Index of biodiversity potential (IBP) versus direct species monitoring in temperate forests

2022 | journal article; research paper. A publication with affiliation to the University of Göttingen.

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​Index of biodiversity potential (IBP) versus direct species monitoring in temperate forests​
Zeller, L.; Baumann, C.; Gonin, P.; Heidrich, L.; Keye, C.; Konrad, F. & Larrieu, L. et al.​ (2022) 
Ecological Indicators136 art. S1470160X22001637​.​ DOI: https://doi.org/10.1016/j.ecolind.2022.108692 

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Authors
Zeller, Laura; Baumann, Charlotte; Gonin, Pierre; Heidrich, Lea; Keye, Constanze; Konrad, Felix; Larrieu, Laurent; Meyer, Peter; Sennhenn-Reulen, Holger ; Müller, Jörg; Ammer, Christian 
Abstract
Effects of forest management on forest biodiversity have received increasing attention in both research and forestry practice. Despite advances in technology, monitoring of biodiversity remains time and cost-intensive and requires specific taxonomic expertise. In forest management, however, there is increasing interest and need to integrate biodiversity monitoring into forest inventories efficiently to estimate the potential effects of forest management on biodiversity. Forest management systems can differ greatly depending on management goals and the intensity and frequency of the applied silvicultural interventions. To identify management effects on biodiversity, an estimation of biodiversity using forest structural attributes may be a reasonable approach. Forest structure can – compared to conventional species-based monitoring - easily be captured during forest inventories and does not require specific taxonomic expertise. The IBP (Index of Biodiversity Potential) is a composite index aiming to provide practitioners with an efficient tool for estimating biodiversity at the local level. We recorded the IBP on 147 plots in three regions of Germany, where detailed biodiversity monitoring had been conducted. This study quantified the relationship between changes in the IBP scores and changes in species richness for 13 taxonomic groups. To determine this, we analyzed estimated relationships between the IBP and species richness using a count regression model. We found positive estimated relationships with species richness of birds, fungi, true bugs, lichens, and moths in at least 3 of 5 examined forest types. However, for spiders, bats, carabids, necrophagous and saproxylic beetles, either no relationship with the IBP or estimated relationships with only one forest type were found. Changes in scores for the IBP’s factors number of vertical layers, large living trees, tree-related microhabitats, and proportion of gaps correlated with changes in the measured species richness in many cases. Even though the IBP is generally not adequate to predict actual presence or precise number of species, it can be utilized to depict a forest stand’s potential in terms of species richness. Due to its easy and time-efficient application, it could be a useful proxy used in combination with species-based monitoring approaches.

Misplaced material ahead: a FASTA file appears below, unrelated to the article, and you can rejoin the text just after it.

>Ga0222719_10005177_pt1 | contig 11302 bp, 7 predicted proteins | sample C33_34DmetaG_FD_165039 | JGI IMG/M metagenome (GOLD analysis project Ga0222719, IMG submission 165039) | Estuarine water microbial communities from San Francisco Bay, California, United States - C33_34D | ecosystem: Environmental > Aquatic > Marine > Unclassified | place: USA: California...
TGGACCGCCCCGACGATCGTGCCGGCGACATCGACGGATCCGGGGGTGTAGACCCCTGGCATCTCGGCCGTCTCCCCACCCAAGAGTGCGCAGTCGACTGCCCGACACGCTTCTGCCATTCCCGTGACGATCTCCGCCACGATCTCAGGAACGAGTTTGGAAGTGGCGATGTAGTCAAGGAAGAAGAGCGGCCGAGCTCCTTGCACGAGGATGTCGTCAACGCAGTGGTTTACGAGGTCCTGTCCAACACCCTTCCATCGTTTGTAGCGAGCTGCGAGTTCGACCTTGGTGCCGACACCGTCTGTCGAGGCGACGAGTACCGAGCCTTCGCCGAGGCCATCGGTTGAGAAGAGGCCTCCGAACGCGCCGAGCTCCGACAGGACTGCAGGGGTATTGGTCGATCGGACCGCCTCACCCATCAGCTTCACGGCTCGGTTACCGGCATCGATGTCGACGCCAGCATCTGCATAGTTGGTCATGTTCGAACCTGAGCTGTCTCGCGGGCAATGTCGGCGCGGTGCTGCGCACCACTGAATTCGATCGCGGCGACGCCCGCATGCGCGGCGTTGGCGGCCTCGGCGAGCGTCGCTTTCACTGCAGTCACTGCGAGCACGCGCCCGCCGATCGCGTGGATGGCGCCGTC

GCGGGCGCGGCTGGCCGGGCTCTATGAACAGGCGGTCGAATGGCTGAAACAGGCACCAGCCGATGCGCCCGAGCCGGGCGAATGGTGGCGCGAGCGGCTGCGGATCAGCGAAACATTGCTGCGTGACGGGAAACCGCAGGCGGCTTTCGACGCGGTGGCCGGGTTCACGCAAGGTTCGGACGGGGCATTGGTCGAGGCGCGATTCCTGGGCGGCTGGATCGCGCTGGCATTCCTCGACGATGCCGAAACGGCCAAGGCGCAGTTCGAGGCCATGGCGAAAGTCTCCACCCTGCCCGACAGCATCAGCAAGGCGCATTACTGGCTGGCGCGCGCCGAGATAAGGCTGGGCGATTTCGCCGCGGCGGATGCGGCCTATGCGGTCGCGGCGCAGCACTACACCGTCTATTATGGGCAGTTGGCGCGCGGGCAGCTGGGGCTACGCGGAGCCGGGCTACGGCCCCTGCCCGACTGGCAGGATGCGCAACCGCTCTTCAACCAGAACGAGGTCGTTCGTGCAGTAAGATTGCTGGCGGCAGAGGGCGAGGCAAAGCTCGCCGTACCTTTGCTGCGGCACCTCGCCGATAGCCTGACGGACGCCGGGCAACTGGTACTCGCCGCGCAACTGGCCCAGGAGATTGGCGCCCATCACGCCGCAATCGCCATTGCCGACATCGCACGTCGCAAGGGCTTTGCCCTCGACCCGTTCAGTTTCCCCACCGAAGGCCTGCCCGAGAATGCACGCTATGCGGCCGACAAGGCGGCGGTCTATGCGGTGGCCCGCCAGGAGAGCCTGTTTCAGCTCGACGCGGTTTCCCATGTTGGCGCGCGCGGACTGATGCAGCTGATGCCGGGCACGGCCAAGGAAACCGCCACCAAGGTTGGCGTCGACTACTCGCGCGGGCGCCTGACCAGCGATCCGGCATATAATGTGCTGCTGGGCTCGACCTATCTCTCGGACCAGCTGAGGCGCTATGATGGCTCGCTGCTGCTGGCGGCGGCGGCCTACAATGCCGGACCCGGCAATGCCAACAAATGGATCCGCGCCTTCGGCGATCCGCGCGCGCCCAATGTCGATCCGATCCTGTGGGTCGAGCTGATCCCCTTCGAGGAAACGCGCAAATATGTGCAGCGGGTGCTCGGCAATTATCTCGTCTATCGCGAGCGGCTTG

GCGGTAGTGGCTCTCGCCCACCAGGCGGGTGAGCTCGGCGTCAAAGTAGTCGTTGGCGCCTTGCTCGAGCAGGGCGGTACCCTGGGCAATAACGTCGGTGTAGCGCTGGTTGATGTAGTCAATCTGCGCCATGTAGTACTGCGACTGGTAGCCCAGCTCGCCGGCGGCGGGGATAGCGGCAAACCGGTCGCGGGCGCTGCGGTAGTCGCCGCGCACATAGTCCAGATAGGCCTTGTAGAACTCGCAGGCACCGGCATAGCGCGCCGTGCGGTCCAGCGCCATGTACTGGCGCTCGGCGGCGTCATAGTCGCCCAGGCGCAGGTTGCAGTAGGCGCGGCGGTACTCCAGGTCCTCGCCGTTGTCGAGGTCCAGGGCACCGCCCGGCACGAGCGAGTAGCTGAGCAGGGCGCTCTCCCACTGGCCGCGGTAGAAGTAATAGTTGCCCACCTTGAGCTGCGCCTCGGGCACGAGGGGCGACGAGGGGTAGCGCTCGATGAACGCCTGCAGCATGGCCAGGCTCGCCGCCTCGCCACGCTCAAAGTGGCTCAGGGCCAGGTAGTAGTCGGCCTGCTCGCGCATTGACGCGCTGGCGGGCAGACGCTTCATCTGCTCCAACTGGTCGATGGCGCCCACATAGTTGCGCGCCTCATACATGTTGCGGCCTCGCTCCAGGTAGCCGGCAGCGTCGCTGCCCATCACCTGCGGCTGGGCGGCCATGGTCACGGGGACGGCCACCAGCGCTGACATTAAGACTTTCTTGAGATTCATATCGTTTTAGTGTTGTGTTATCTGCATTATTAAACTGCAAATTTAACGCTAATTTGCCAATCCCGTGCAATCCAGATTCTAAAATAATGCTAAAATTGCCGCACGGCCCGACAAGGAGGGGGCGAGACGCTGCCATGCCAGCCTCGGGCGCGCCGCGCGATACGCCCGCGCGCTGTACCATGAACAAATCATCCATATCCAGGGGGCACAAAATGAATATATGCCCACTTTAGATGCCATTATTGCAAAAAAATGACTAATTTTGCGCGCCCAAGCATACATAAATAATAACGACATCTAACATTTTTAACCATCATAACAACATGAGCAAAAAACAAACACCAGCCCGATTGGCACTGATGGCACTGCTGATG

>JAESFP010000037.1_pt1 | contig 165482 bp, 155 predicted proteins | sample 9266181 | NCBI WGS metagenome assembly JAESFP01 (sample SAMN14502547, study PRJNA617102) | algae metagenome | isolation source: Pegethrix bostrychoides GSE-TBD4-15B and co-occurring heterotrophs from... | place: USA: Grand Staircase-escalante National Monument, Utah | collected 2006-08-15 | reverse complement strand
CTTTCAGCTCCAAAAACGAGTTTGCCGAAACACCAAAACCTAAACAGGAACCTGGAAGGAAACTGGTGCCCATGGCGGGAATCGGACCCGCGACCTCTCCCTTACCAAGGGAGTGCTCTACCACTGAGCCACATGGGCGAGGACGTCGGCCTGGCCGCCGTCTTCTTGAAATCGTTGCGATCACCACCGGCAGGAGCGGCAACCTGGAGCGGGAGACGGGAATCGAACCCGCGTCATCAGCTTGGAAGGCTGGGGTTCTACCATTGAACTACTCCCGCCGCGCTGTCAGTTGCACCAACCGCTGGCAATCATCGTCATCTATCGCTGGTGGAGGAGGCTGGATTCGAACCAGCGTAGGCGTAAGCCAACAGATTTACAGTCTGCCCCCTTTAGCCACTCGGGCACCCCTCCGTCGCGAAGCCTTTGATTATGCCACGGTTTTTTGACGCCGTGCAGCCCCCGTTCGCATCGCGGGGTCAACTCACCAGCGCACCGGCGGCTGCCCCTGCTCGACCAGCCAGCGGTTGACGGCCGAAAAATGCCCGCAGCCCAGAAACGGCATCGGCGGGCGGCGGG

Issue Date
2022
Journal
Ecological Indicators 
Organization
Fakultät für Forstwissenschaften und Waldökologie ; Burckhardt-Institut ; Abteilung Waldbau und Waldökologie der gemäßigten Zonen 
ISSN
1470-160X
Language
English
Sponsor
Open-Access-Publikationsfonds 2022

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